CDC predicts better match for flu vaccine
It’s time for your flu shot, and newest vaccine should be a big improvement over last year’s version.
Last year’s vaccine was only 23 percent effective overall and just 13 percent effective for the dominant strain of the influenza virus, known as H3N2. Federal health officials have reformulated the vaccine to more closely match H3N2, as well as other strains.
More people were hospitalized from H3N2 last year than any other year on record because the virus mutated, said Tom Friedman, MD, director of the national Centers for Disease Control and Prevention, at a Sept. 17 press conference.
The CDC recommends getting the flu vaccine as soon as it becomes available, if possible by October. The flu season runs from October through May, with peak incidences between December and February. Manufacturers are projecting 171 to 179 million doses of the vaccine available in the U.S. this year.
Visiting Nurse Association of Cape Cod already held their first flu shot clinic last week. The vaccines are 100 percent covered by insurance, so bring your card if you go. The state also provides some free vaccines for uninsured people.
“We work with our town health departments and go to every town to provide a community flu clinic,” says Mary Devlin, RN, public health and wellness manager at the VNA. “We also will provide it at work sites, churches and other community settings if people would like it. We also do flu vaccines at some of our schools.”
Residents of Massachusetts score fairly high in flu vaccine compliance. Last year the state ranked third in the nation (behind Rhode Island and South Dakota) with 54.9 percent of the population over the age of 6 months old getting the vaccine. That is slightly higher than the national average of 50 percent.
Devlin says people between 18 and 50 are least likely to get a vaccine, and that becomes a big problem for everyone else. Young healthy people tend to have a milder reaction to the flu than children, seniors or those with chronic health conditions. The danger is that unvaccinated people might spread the flu to the more vulnerable people—even if they’ve been vaccinated themselves.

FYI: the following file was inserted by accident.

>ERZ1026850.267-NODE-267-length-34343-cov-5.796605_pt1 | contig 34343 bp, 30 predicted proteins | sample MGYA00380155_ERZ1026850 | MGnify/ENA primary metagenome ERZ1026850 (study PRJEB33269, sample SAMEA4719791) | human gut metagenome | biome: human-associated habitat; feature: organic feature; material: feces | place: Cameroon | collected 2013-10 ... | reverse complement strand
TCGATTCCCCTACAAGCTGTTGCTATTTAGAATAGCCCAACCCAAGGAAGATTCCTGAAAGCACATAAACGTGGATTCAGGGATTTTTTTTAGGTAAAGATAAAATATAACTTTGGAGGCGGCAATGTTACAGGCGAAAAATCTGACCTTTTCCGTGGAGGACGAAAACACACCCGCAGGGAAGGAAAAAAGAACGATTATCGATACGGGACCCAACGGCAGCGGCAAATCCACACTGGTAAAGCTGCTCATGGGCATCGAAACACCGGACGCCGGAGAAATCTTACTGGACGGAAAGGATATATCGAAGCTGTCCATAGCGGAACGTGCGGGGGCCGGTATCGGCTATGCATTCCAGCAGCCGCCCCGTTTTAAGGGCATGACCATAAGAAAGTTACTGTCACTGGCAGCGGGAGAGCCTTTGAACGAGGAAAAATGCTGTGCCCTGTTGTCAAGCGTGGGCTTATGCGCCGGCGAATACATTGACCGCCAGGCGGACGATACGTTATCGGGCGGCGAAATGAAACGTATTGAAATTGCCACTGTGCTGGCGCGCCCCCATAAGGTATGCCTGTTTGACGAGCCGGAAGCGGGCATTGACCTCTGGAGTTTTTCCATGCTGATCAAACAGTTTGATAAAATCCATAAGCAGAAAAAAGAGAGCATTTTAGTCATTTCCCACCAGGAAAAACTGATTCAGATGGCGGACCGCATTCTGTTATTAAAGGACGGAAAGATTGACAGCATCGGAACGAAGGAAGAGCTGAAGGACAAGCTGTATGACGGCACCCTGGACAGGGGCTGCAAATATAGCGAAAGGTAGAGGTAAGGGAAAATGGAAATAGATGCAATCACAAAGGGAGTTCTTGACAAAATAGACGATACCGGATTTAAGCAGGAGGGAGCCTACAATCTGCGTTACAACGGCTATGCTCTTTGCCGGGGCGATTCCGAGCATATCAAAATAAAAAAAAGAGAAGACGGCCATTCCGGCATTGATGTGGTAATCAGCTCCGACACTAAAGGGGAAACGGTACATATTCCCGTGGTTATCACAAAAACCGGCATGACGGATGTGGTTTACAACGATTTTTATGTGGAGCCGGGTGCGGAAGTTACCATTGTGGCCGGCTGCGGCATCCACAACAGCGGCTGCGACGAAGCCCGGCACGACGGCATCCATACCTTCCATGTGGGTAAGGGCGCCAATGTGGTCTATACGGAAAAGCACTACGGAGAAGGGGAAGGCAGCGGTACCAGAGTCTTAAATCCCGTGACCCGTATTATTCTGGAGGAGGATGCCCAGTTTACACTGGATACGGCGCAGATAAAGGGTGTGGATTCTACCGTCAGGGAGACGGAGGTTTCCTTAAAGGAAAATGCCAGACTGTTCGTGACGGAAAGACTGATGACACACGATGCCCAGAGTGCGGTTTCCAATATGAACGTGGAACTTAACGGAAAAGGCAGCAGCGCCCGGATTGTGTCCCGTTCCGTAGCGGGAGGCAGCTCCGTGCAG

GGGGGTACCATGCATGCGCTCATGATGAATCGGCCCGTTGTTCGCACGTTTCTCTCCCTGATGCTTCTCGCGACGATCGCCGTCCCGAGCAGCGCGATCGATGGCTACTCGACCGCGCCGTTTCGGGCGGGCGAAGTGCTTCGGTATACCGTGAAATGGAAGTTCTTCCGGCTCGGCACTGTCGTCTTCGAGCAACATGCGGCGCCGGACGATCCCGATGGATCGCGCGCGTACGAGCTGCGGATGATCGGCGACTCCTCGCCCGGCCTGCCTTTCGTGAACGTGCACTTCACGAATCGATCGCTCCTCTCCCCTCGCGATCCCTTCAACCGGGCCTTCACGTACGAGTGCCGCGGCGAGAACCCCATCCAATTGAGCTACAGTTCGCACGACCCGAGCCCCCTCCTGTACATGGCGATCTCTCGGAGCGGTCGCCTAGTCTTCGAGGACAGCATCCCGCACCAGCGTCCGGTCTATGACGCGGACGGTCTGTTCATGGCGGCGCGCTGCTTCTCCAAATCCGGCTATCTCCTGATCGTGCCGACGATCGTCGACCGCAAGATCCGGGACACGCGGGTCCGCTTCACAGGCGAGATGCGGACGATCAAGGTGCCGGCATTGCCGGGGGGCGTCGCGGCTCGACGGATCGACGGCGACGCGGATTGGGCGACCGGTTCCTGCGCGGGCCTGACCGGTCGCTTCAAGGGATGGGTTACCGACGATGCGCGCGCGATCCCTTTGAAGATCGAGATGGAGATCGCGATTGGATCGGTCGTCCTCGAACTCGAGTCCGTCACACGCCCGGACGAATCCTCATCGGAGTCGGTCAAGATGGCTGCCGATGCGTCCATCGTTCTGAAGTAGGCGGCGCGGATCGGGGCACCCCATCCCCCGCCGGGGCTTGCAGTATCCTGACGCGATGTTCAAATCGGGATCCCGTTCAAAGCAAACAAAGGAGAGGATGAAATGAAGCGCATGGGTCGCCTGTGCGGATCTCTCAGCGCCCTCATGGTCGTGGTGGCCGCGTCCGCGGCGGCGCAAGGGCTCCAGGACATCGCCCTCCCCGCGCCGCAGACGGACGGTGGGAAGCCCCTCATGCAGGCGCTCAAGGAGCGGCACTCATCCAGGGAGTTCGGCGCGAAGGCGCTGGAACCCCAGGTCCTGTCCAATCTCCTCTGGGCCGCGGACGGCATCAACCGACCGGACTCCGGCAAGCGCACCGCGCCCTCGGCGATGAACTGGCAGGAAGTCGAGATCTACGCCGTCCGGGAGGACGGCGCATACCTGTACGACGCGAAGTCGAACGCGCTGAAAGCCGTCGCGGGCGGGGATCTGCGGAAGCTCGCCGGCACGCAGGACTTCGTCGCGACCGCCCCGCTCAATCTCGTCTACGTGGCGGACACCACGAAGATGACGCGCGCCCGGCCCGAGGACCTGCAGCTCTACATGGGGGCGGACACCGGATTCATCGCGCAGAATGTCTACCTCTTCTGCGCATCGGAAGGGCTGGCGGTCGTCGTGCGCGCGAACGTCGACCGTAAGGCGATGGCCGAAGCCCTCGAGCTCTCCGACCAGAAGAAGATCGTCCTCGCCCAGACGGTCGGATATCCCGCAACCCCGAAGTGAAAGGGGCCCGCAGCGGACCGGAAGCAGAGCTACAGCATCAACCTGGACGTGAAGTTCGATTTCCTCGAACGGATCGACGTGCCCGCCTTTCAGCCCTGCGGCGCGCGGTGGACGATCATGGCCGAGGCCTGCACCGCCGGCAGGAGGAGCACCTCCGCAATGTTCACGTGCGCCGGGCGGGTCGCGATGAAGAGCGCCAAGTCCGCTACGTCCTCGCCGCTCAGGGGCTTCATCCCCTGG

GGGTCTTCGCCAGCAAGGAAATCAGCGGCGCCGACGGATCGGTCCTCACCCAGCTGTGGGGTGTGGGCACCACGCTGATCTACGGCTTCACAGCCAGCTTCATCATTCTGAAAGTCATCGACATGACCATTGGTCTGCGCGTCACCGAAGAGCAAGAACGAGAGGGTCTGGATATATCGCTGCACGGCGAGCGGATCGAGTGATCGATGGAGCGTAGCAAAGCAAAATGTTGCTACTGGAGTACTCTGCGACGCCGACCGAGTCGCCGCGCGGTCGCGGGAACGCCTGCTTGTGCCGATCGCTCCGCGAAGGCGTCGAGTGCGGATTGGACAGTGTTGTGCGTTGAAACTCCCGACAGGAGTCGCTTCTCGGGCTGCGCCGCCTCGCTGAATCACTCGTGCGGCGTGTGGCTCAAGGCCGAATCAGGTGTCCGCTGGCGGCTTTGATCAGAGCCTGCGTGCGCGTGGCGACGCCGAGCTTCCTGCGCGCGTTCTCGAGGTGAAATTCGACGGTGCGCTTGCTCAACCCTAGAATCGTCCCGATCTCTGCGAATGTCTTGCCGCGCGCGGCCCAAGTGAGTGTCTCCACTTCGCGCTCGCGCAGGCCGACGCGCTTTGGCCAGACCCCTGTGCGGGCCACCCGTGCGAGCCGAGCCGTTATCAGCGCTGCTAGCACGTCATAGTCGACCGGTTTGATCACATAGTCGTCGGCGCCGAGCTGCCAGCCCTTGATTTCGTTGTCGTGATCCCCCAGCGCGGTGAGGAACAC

The vaccine does not provide enough coverage to fully protect those with compromised immune systems.
“We need to get our own vaccines so we can protect those around us who aren’t getting the protection 100 percent,” Devlin says. “We really do have an obligation to protect those who can’t protect themselves.”
Each year between 5 percent and 20 percent of the U.S. population become sick with the flu, according to the CDC. Of those people, about 200,000 will require hospitalization, and anywhere from 3,000 to 49,000 will die from complications of influenza, depending on the year.
Since the vaccine is only effective 50 percent to 60 percent of the time in a good year and about half the population currently doesn’t get it, the flu will still be a factor this year, despite the better match up. Devlin recommends calling your doctor immediately if you develop flu-like symptoms, such as fever, chills, cough, sore throat, muscle aches and fatigue. The symptoms come on quickly and can be severe.
“Your doctor can probably prescribe you something that will definitely shorten the duration and lesson your symptoms,” she says. “Tamiflu is a good effective drug, but it should not be your go-to solution. Really your go-to should be to get the vaccine.”
To find a flu vaccine in your area, visit the online vaccine finder and type in your zip code. Want to learn more? Read the CDC’s Influenza E-brief.